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Wednesday, 23 May 2012
Page: 5324


Mrs ELLIOT (RichmondParliamentary Secretary for Trade) (17:26): I am very pleased to be speaking on this bill before the House today, the Aviation Transport Security Amendment (Screening) Bill 2012, which will amend the Aviation Transport Security Act 2004. I thank the previous speaker, the member for Hinkler, for his contribution and the bipartisan support for this very important bill to improve our aviation security. I acknowledge the points he made in relation to his concerns and the concerns shared by all of us in the House about making sure we increase our aviation security measures.

The amendments contained in this bill will support the upcoming introduction of body scanners at Australian international airports. The use of body scanners is required to ensure that Australian travellers, crew and everyone involved with aircraft travel are afforded the highest level of protection against aviation terrorism. This is a very important and major step in ensuring the safety of all people travelling through our international airports for whatever reason, for tourism, for trade. We are seeing a massive increase in international air travel and this is a very important step to meet the increased security needs within the aviation environment.

The introduction of these body scanners will bring Australia into line with countries such as the USA, Canada, the UK and the Netherlands, so it is very important that we are making this improvement. Many speakers have talked about why such an improvement is necessary. It is vitally important when we look at tackling aviation terrorism and the threat it brings. As we know, terrorism has become the defining issue of the first decade of the 21st century, with the 9-11 aeroplane attacks acknowledged as the most destructive, horrific terrorist attacks in history.

Since that time Australia's aviation security regime has been significantly strengthened. However, the aviation sector must remain vigilant against the threat of any potential terrorist attack and that is why improvements such as this measure are vitally important. Many speakers have talked about the situation in 2009 where a passenger on a US flight between Amsterdam and Detroit concealed an explosive device in his underwear and passed through aviation security screening with that device undetected on his person. This event highlighted the vulnerability in global aviation security screening practices, including in Australia. It certainly made many countries aware of the need for increased security. In response to this incident, the government announced a package of measures to strengthen Australia's aviation security. So, accepting that the aviation security environment has significantly evolved in the last decade and will continue to do so, the bill before the House today continues the government's commitment to ensuring that Australian airports are afforded the highest level of protection against the threat of aviation terrorism.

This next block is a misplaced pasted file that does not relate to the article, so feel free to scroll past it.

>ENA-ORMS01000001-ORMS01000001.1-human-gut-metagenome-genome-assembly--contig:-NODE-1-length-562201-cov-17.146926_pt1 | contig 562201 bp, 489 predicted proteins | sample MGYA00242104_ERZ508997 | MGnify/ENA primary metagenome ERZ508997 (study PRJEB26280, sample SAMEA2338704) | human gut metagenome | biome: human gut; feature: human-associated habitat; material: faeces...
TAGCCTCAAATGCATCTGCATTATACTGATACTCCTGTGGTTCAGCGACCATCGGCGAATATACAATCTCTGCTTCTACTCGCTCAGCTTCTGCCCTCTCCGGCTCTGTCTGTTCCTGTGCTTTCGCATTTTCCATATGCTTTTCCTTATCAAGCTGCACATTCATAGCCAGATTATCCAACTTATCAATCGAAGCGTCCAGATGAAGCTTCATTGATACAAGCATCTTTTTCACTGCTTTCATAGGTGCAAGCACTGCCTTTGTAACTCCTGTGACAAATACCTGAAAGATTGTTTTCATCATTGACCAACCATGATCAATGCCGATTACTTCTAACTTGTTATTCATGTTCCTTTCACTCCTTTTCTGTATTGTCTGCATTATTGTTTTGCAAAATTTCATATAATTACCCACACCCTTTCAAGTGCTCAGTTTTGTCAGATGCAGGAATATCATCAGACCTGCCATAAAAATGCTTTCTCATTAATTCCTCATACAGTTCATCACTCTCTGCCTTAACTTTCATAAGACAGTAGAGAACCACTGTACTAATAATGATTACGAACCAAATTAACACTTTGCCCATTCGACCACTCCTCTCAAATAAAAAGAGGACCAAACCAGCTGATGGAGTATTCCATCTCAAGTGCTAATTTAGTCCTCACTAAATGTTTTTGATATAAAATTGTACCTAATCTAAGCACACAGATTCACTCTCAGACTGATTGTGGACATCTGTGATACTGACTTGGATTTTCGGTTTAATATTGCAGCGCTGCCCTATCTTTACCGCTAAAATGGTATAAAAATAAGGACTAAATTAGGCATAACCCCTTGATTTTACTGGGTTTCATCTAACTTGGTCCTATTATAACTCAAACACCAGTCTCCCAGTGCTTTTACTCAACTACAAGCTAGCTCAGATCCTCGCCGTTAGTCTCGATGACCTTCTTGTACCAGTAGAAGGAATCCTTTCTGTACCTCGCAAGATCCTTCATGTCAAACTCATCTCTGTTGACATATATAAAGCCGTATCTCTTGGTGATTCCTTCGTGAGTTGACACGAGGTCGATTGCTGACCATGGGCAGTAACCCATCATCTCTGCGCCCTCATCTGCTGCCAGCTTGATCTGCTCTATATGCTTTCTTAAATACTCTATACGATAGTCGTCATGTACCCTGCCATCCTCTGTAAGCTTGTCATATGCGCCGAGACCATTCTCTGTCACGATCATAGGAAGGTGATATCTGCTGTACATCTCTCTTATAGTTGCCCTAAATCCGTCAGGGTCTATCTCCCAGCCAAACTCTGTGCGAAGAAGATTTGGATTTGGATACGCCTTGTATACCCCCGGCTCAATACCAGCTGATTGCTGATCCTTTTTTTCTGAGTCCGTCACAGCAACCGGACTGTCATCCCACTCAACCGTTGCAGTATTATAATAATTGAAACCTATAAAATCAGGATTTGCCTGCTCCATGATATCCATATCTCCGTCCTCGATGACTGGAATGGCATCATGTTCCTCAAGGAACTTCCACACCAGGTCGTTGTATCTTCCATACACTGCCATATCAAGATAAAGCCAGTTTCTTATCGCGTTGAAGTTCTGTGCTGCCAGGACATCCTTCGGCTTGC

The bill will also provide flexibility for future governments to introduce new screening tools as technologies improve, ensuring that technologies will be used to achieve the maximum security outcome whilst also acknowledging and making sure that there is minimal impact on passenger movements as much as possible to have that balance right. We obviously have to be very mindful of making sure that we keep our security commitment at a very strong level and ensuring as best we can the free flow of passengers through our international terminals. I think that the majority of people do acknowledge the importance of having increased security measures and appreciate how absolutely vital they are in today's environment.

The bill states that a person has consented to any screening procedure at the screening point and must receive clearance in order to board an aircraft or to enter an area of a security controlled airport. Secondly, it provides for the Aviation Transport Security Regulations 2005 to deal with any person that must not pass through a screening point. Thirdly, it lists, but does not limit, the types of equipment that may be used for security screening purposes. This includes metal detection, explosive trace detection and active millimetre-wave body scanning equipment. If a body scanner is used for the screening of a person, the image must only be a generic body, gender-neutral, and must not identify that person. Fourthly, the bill repeals section 95A of the act. Very importantly, the bill is compatible with the human rights and freedoms recognised or declared in the international instruments listed in section 3 of the Human Rights (Parliamentary Scrutiny) Act 2011.

As I stated earlier and as many other speakers have spoken about, passenger screening is a critical component of any aviation security system operating internationally today. Section 41 of the Aviation Transport Security Act 2004 provides the legislative framework requiring a person to be screened when boarding an aircraft or entering an area or zone within a security controlled airport. Screening is conducted by authorised screening officers who inspect individuals and their property to deter and prevent the carriage of prohibited items and weapons that are considered to be a threat to an aircraft.

Screening can entail using X-ray machines, walk-through and hand-held metal detection devices and random and continuous explosive-trace detection devices on passengers and carry-on bags and physical searches as required. The bill will enable the removal of section 95A of the act, meaning that an individual will no longer be able to choose a frisk search over another screening procedure, so it is very important that we have that removal and that change there.